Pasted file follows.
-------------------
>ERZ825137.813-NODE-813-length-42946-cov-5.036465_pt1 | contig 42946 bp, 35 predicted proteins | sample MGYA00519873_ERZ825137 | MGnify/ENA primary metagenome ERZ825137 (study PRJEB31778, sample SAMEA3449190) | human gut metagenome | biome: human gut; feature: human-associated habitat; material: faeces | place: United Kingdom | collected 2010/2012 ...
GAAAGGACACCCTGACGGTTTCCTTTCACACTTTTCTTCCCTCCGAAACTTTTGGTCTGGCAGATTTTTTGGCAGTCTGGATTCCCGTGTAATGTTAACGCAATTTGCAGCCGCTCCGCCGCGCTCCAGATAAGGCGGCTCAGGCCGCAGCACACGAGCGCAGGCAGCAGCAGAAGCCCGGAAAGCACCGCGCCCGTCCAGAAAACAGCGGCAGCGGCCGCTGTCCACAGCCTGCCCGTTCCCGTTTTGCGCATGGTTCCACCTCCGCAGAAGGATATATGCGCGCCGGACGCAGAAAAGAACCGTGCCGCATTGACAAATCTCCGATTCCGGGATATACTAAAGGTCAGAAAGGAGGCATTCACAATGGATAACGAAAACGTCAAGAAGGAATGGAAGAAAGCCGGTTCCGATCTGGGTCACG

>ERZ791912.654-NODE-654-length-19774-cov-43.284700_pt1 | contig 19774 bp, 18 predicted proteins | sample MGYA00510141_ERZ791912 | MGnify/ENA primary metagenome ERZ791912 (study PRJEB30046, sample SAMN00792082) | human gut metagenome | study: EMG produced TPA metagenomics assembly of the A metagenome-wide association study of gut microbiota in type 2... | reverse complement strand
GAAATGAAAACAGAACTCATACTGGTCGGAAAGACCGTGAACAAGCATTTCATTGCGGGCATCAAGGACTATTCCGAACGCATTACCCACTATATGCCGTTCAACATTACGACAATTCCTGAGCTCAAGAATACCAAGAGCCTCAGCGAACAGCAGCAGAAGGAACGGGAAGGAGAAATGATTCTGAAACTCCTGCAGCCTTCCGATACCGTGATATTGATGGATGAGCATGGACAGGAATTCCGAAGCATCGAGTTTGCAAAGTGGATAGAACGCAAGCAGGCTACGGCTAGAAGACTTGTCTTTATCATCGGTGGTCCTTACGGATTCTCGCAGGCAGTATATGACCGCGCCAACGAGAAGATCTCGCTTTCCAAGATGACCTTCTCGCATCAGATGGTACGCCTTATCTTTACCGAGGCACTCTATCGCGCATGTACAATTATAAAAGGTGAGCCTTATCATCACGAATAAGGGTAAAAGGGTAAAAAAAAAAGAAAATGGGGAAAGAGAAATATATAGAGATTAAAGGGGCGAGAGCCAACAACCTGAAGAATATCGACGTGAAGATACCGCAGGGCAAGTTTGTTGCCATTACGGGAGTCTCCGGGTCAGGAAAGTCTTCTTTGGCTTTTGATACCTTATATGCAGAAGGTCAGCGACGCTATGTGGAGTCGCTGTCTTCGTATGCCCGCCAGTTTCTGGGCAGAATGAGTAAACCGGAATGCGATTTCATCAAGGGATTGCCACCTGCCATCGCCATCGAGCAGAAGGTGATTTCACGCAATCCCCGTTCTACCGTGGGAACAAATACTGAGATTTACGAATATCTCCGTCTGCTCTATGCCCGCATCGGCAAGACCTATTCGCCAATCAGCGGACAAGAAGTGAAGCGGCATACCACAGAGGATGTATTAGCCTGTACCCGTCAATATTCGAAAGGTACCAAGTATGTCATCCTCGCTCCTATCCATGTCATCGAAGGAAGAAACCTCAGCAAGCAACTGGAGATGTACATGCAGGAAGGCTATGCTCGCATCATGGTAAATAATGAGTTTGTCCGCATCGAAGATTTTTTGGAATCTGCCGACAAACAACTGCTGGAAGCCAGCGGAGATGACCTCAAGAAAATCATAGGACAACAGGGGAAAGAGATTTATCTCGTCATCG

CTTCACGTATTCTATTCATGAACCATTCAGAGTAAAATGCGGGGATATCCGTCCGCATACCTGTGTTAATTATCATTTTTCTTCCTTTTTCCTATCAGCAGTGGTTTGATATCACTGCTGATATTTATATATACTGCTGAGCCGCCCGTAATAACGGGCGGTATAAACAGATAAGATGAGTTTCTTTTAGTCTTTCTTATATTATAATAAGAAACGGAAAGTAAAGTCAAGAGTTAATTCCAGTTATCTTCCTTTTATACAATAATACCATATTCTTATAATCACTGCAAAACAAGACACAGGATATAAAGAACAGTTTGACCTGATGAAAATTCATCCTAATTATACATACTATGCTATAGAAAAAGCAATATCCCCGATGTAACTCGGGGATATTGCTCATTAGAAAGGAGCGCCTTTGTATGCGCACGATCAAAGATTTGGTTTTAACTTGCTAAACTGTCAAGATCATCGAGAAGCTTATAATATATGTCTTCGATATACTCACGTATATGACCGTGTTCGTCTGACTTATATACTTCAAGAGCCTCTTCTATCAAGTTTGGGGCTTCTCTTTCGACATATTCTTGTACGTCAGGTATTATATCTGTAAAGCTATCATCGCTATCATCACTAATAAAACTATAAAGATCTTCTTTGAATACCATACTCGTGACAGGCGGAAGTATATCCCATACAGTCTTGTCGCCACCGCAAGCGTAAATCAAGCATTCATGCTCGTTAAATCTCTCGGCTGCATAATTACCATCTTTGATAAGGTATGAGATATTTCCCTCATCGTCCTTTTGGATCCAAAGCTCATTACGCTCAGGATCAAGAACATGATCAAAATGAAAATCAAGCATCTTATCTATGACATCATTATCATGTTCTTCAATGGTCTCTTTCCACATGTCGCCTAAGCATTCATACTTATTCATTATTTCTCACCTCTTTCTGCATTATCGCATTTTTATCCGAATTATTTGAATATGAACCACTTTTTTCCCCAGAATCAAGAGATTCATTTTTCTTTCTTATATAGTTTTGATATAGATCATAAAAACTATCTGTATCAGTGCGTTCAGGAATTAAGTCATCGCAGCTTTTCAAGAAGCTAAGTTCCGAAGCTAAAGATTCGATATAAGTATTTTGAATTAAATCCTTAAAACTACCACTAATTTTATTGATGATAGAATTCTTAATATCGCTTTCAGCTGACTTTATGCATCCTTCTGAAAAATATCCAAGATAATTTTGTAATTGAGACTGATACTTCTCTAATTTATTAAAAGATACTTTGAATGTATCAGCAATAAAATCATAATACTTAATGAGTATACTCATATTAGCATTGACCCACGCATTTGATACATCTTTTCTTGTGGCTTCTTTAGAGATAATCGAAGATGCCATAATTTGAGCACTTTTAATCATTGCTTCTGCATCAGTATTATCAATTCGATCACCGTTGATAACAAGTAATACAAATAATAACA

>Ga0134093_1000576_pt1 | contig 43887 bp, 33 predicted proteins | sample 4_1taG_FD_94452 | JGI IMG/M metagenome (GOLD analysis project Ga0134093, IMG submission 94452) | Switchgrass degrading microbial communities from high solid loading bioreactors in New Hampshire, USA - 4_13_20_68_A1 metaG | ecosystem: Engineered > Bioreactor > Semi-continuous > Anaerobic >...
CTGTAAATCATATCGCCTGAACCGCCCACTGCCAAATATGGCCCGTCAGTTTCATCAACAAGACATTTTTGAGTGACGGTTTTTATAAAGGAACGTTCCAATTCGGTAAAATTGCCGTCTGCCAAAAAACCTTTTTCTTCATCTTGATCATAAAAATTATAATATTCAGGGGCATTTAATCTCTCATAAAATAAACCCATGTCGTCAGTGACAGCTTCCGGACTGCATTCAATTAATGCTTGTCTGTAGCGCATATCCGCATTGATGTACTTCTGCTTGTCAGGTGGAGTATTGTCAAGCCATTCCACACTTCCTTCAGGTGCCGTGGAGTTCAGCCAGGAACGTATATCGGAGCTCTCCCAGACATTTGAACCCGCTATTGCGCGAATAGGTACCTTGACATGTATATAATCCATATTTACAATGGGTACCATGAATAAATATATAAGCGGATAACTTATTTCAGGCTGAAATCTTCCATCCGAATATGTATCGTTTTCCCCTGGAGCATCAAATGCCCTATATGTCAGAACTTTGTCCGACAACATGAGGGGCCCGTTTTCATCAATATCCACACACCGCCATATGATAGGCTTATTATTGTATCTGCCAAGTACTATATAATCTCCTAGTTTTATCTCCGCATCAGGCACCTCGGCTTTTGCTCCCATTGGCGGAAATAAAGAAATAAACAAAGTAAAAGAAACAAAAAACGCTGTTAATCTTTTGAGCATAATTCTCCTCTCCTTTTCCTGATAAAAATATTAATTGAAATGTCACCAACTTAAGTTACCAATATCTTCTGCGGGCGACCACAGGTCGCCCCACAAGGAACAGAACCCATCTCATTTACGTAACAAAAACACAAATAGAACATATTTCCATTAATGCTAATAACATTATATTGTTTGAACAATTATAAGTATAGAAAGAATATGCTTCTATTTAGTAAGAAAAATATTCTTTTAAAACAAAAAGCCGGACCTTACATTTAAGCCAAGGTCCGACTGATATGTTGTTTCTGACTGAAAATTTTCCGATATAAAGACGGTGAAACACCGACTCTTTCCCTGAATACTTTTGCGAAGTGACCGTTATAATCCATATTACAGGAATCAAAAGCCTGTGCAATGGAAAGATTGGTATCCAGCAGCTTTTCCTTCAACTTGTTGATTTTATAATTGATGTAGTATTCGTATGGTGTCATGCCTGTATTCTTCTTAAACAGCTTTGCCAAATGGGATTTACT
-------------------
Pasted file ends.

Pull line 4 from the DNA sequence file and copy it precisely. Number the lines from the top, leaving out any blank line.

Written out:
GAAATGAAAACAGAACTCATACTGGTCGGAAAGACCGTGAACAAGCATTTCATTGCGGGCATCAAGGACTATTCCGAACGCATTACCCACTATATGCCGTTCAACATTACGACAATTCCTGAGCTCAAGAATACCAAGAGCCTCAGCGAACAGCAGCAGAAGGAACGGGAAGGAGAAATGATTCTGAAACTCCTGCAGCCTTCCGATACCGTGATATTGATGGATGAGCATGGACAGGAATTCCGAAGCATCGAGTTTGCAAAGTGGATAGAACGCAAGCAGGCTACGGCTAGAAGACTTGTCTTTATCATCGGTGGTCCTTACGGATTCTCGCAGGCAGTATATGACCGCGCCAACGAGAAGATCTCGCTTTCCAAGATGACCTTCTCGCATCAGATGGTACGCCTTATCTTTACCGAGGCACTCTATCGCGCATGTACAATTATAAAAGGTGAGCCTTATCATCACGAATAAGGGTAAAAGGGTAAAAAAAAAAGAAAATGGGGAAAGAGAAATATATAGAGATTAAAGGGGCGAGAGCCAACAACCTGAAGAATATCGACGTGAAGATACCGCAGGGCAAGTTTGTTGCCATTACGGGAGTCTCCGGGTCAGGAAAGTCTTCTTTGGCTTTTGATACCTTATATGCAGAAGGTCAGCGACGCTATGTGGAGTCGCTGTCTTCGTATGCCCGCCAGTTTCTGGGCAGAATGAGTAAACCGGAATGCGATTTCATCAAGGGATTGCCACCTGCCATCGCCATCGAGCAGAAGGTGATTTCACGCAATCCCCGTTCTACCGTGGGAACAAATACTGAGATTTACGAATATCTCCGTCTGCTCTATGCCCGCATCGGCAAGACCTATTCGCCAATCAGCGGACAAGAAGTGAAGCGGCATACCACAGAGGATGTATTAGCCTGTACCCGTCAATATTCGAAAGGTACCAAGTATGTCATCCTCGCTCCTATCCATGTCATCGAAGGAAGAAACCTCAGCAAGCAACTGGAGATGTACATGCAGGAAGGCTATGCTCGCATCATGGTAAATAATGAGTTTGTCCGCATCGAAGATTTTTTGGAATCTGCCGACAAACAACTGCTGGAAGCCAGCGGAGATGACCTCAAGAAAATCATAGGACAACAGGGGAAAGAGATTTATCTCGTCATCG